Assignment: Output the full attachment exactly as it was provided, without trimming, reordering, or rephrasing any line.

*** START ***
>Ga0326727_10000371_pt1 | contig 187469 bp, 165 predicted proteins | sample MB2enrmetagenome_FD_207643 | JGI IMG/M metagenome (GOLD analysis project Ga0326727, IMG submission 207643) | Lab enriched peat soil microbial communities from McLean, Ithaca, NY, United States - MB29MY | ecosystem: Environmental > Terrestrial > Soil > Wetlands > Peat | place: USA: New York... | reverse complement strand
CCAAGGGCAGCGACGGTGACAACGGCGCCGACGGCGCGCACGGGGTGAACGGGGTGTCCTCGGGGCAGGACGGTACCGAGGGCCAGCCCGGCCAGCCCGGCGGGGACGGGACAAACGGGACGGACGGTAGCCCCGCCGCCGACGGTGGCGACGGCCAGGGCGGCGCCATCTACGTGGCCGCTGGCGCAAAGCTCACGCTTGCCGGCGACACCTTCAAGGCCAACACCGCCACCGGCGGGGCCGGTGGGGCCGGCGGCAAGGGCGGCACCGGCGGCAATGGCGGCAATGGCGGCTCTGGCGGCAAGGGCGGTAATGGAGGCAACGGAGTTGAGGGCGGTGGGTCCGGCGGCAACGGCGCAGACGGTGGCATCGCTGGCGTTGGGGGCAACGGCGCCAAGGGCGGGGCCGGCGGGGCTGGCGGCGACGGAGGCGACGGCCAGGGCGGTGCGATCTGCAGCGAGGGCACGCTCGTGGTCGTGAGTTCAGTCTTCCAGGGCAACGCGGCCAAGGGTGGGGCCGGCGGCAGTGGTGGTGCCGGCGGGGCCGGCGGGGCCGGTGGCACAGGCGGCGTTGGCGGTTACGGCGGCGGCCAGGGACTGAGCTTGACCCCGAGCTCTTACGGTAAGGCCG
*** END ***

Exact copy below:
>Ga0326727_10000371_pt1 | contig 187469 bp, 165 predicted proteins | sample MB2enrmetagenome_FD_207643 | JGI IMG/M metagenome (GOLD analysis project Ga0326727, IMG submission 207643) | Lab enriched peat soil microbial communities from McLean, Ithaca, NY, United States - MB29MY | ecosystem: Environmental > Terrestrial > Soil > Wetlands > Peat | place: USA: New York... | reverse complement strand
CCAAGGGCAGCGACGGTGACAACGGCGCCGACGGCGCGCACGGGGTGAACGGGGTGTCCTCGGGGCAGGACGGTACCGAGGGCCAGCCCGGCCAGCCCGGCGGGGACGGGACAAACGGGACGGACGGTAGCCCCGCCGCCGACGGTGGCGACGGCCAGGGCGGCGCCATCTACGTGGCCGCTGGCGCAAAGCTCACGCTTGCCGGCGACACCTTCAAGGCCAACACCGCCACCGGCGGGGCCGGTGGGGCCGGCGGCAAGGGCGGCACCGGCGGCAATGGCGGCAATGGCGGCTCTGGCGGCAAGGGCGGTAATGGAGGCAACGGAGTTGAGGGCGGTGGGTCCGGCGGCAACGGCGCAGACGGTGGCATCGCTGGCGTTGGGGGCAACGGCGCCAAGGGCGGGGCCGGCGGGGCTGGCGGCGACGGAGGCGACGGCCAGGGCGGTGCGATCTGCAGCGAGGGCACGCTCGTGGTCGTGAGTTCAGTCTTCCAGGGCAACGCGGCCAAGGGTGGGGCCGGCGGCAGTGGTGGTGCCGGCGGGGCCGGCGGGGCCGGTGGCACAGGCGGCGTTGGCGGTTACGGCGGCGGCCAGGGACTGAGCTTGACCCCGAGCTCTTACGGTAAGGCCG